Since the new year has just started, it's most likely that you have some sort of New Year's resolutions. Whether it is to pick up a new skill, start a side project, or push through the last part of that tutorial, let's work hard together to make 2021 a better year than 2020!
Having New Year's resolutions is great, it means you are ambitious and want to improve yourself. That's already a great first step, congratulations! But they are also infamous for being dropped really early. You might recognise this from previous years: you come up with ambitious goals in January, by March your motivation starts declining, and by May you have completely forgotten about your resolutions. To prevent you from falling in this trap again, I want to you to ask yourself one question regarding your New Year's resolutions:
Do I have a plan?
And in general this question doesn't only apply for New Year's resolutions. It's something you can ask yourself for basically everything you want do or achieve. The general idea behind it is that having a plan and working with structure makes it easier to accomplish things. This applies to both larger goals, like New Year's resolutions, as well as smaller goals, like your daily development tasks.
The hardest part about a goal, whether large or small, is that it can feel very distant. You know your destination (the end-goal), but the road to it is not always clear (the process). But the chance that you will reach the destination by just rushing head first towards the first direction that you feel like is very low. This is where having a plan comes in. A proper plan helps you with the process by find direction through setting intermediate checkpoints, creating smaller steps, and being your guiding light whenever you are lost.
Around two years ago when I just started out with my first engineering job, I never took time to come up with a proper plan for my development tasks. Whenever I received a task, I would immediately start coding. It felt good: I would make very quick progress with the parts that were straightforward and finish most of the task in no time. But then came the most difficult part, finishing it up. More often than not this was the moment where I realized a flaw in the approach I initially took.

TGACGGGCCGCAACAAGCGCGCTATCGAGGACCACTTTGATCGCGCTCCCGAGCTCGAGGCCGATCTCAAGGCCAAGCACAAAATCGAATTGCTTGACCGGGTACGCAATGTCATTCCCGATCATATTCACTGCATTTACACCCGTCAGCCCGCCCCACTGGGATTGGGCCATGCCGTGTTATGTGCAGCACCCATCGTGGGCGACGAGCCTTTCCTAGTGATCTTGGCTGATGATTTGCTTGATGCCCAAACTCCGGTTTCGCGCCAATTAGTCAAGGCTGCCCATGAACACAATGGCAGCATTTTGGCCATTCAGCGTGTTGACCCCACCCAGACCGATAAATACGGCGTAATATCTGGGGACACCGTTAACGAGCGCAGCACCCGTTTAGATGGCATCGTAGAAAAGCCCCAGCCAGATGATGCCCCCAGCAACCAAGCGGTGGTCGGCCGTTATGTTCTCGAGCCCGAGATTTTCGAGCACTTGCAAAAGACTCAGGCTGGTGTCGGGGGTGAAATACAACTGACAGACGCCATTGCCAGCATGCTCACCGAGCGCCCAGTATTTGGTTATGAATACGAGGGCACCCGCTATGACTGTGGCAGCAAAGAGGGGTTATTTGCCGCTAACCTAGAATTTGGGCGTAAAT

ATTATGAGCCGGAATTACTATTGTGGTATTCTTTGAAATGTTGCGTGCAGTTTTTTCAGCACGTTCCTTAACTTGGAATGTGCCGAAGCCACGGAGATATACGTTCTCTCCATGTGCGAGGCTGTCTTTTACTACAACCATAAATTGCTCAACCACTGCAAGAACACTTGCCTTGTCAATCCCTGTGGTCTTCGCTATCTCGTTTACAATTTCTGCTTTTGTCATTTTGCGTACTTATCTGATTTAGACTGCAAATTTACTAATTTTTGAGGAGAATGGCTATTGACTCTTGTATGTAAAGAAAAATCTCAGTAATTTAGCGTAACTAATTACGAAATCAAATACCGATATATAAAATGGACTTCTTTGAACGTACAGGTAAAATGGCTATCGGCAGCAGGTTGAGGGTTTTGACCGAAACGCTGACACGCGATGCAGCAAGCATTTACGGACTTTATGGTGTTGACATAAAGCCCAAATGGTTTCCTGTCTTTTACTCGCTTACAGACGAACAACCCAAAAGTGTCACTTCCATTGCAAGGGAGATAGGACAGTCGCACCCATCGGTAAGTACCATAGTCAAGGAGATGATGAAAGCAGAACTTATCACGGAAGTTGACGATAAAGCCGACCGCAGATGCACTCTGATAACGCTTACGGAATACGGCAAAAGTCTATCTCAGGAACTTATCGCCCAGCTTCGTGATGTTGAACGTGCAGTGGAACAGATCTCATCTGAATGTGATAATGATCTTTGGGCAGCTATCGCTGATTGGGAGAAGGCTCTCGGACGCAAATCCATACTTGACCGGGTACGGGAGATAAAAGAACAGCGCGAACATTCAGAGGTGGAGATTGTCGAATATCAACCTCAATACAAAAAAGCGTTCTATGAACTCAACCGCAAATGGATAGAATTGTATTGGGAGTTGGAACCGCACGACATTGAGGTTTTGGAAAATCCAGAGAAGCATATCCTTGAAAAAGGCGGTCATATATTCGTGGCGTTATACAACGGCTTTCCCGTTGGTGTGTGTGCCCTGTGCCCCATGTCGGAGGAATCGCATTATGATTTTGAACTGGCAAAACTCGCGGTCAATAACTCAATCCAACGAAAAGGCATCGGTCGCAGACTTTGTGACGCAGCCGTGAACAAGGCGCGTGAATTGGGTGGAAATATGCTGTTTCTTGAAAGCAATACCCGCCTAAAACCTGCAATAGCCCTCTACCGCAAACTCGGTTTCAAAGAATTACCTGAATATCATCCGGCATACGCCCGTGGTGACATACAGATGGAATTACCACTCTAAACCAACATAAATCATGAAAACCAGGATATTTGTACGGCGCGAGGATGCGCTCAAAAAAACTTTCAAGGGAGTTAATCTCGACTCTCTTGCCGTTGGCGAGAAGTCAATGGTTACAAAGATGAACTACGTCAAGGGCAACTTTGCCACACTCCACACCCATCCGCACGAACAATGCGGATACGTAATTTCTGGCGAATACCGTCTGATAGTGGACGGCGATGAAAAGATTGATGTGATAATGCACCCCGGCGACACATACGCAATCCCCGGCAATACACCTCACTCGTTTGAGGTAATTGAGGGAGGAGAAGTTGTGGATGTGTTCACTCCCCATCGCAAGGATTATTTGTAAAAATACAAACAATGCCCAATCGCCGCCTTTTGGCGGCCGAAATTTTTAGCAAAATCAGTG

Best case scenario was that I only had to revisit or redo a large portion of my previous work and thus have to spend double the time on that part of the task. In the worse case scenario, which happened more often than I would have liked, the flaw would not be trivial to address. This would result in either spending an additional significant amount of time trying to come up with a forced solution to not let my previous efforts go to waste, or I had to throw away (part of) my previous efforts and redo it. Either way, I would have wasted a significant amount of time.
Instead, if I took some time at the beginning to do some research, identify potential pitfalls or roadblocks, addressed them earlier, and came up with a plan, most of these occurrences could have been prevented. After working with this approach quite a bit, I can definitely say that having a plan provides me more structure and reduces the number of times that I had a critical-flaw moments.
Some people would argue that the time spent on coming up with a plan is more than it would save, which could definitely be the case if you try to come up with the perfect plan. I have also been at the receiving end of that and the main thing to keep in mind is that your plan is not final and doesn't have to be perfect. It is present to provide you structure to start with and should be revisited along the way. This is something you learn by trial and error, but is definitely a skill that separates developers from better developers.
So this time around, instead of diving head first into your resolutions, future goals, or tasks, try to Take a Moment and ask yourself whether you have a plan. If not, spend some time to come up with one in order to create more structure for yourself and better stick to your goals.
I believe that becoming a great developer starts with becoming a better developer today compared to yesterday. The best way to be a better developer is identifying what you can improve upon and taking action to improve; become self reflective. And the best way to be self reflective is periodically stopping in your tracks, taking stock of everything that happened in the past and the present, and make a plan for the future; taking a moment.
To accommodate this, I’ve created Take a Moment: A newsletter focused on becoming a better developer by forcing you to stop in your tracks, take a moment, and self reflect one question at a time. Every other week you will receive a post like this in your inbox: one self reflective question and complementary descriptions around it for context.